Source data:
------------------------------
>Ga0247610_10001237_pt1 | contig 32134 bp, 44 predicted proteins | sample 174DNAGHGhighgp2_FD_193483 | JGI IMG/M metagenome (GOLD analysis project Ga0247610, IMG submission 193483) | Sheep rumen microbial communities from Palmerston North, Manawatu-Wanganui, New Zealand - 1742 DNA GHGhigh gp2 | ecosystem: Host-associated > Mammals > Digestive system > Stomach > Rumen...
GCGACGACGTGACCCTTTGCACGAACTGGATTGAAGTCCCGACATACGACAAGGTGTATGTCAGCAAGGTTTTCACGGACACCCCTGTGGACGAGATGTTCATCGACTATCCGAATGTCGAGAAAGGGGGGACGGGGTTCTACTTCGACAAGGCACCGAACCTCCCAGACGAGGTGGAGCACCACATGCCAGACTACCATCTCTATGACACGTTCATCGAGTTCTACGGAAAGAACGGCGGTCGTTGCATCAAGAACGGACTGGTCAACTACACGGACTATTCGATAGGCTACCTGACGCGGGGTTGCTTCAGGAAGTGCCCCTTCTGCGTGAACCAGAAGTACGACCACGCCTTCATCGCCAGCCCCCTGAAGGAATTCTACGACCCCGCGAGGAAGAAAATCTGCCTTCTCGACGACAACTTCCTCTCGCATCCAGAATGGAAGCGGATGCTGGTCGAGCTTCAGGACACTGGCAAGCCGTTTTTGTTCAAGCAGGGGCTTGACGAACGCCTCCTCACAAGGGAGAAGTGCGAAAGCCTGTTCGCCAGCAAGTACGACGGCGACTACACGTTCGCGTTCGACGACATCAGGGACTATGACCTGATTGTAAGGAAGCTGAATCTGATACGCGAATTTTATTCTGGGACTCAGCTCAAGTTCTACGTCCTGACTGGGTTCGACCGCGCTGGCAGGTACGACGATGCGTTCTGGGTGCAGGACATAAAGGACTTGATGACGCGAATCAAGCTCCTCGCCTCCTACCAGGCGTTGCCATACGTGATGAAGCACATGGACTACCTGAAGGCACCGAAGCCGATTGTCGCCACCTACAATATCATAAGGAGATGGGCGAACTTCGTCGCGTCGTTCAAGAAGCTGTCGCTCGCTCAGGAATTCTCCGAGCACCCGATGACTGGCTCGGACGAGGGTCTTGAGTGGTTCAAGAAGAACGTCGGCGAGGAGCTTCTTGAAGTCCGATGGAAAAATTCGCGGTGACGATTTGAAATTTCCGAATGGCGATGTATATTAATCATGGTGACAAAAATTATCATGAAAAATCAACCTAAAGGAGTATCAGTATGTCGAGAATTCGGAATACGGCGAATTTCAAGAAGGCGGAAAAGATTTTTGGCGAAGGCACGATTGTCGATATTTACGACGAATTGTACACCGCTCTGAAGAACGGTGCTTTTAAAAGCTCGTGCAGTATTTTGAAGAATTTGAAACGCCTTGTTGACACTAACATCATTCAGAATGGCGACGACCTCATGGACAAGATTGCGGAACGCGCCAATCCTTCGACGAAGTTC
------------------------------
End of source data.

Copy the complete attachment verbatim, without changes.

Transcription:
>Ga0247610_10001237_pt1 | contig 32134 bp, 44 predicted proteins | sample 174DNAGHGhighgp2_FD_193483 | JGI IMG/M metagenome (GOLD analysis project Ga0247610, IMG submission 193483) | Sheep rumen microbial communities from Palmerston North, Manawatu-Wanganui, New Zealand - 1742 DNA GHGhigh gp2 | ecosystem: Host-associated > Mammals > Digestive system > Stomach > Rumen...
GCGACGACGTGACCCTTTGCACGAACTGGATTGAAGTCCCGACATACGACAAGGTGTATGTCAGCAAGGTTTTCACGGACACCCCTGTGGACGAGATGTTCATCGACTATCCGAATGTCGAGAAAGGGGGGACGGGGTTCTACTTCGACAAGGCACCGAACCTCCCAGACGAGGTGGAGCACCACATGCCAGACTACCATCTCTATGACACGTTCATCGAGTTCTACGGAAAGAACGGCGGTCGTTGCATCAAGAACGGACTGGTCAACTACACGGACTATTCGATAGGCTACCTGACGCGGGGTTGCTTCAGGAAGTGCCCCTTCTGCGTGAACCAGAAGTACGACCACGCCTTCATCGCCAGCCCCCTGAAGGAATTCTACGACCCCGCGAGGAAGAAAATCTGCCTTCTCGACGACAACTTCCTCTCGCATCCAGAATGGAAGCGGATGCTGGTCGAGCTTCAGGACACTGGCAAGCCGTTTTTGTTCAAGCAGGGGCTTGACGAACGCCTCCTCACAAGGGAGAAGTGCGAAAGCCTGTTCGCCAGCAAGTACGACGGCGACTACACGTTCGCGTTCGACGACATCAGGGACTATGACCTGATTGTAAGGAAGCTGAATCTGATACGCGAATTTTATTCTGGGACTCAGCTCAAGTTCTACGTCCTGACTGGGTTCGACCGCGCTGGCAGGTACGACGATGCGTTCTGGGTGCAGGACATAAAGGACTTGATGACGCGAATCAAGCTCCTCGCCTCCTACCAGGCGTTGCCATACGTGATGAAGCACATGGACTACCTGAAGGCACCGAAGCCGATTGTCGCCACCTACAATATCATAAGGAGATGGGCGAACTTCGTCGCGTCGTTCAAGAAGCTGTCGCTCGCTCAGGAATTCTCCGAGCACCCGATGACTGGCTCGGACGAGGGTCTTGAGTGGTTCAAGAAGAACGTCGGCGAGGAGCTTCTTGAAGTCCGATGGAAAAATTCGCGGTGACGATTTGAAATTTCCGAATGGCGATGTATATTAATCATGGTGACAAAAATTATCATGAAAAATCAACCTAAAGGAGTATCAGTATGTCGAGAATTCGGAATACGGCGAATTTCAAGAAGGCGGAAAAGATTTTTGGCGAAGGCACGATTGTCGATATTTACGACGAATTGTACACCGCTCTGAAGAACGGTGCTTTTAAAAGCTCGTGCAGTATTTTGAAGAATTTGAAACGCCTTGTTGACACTAACATCATTCAGAATGGCGACGACCTCATGGACAAGATTGCGGAACGCGCCAATCCTTCGACGAAGTTC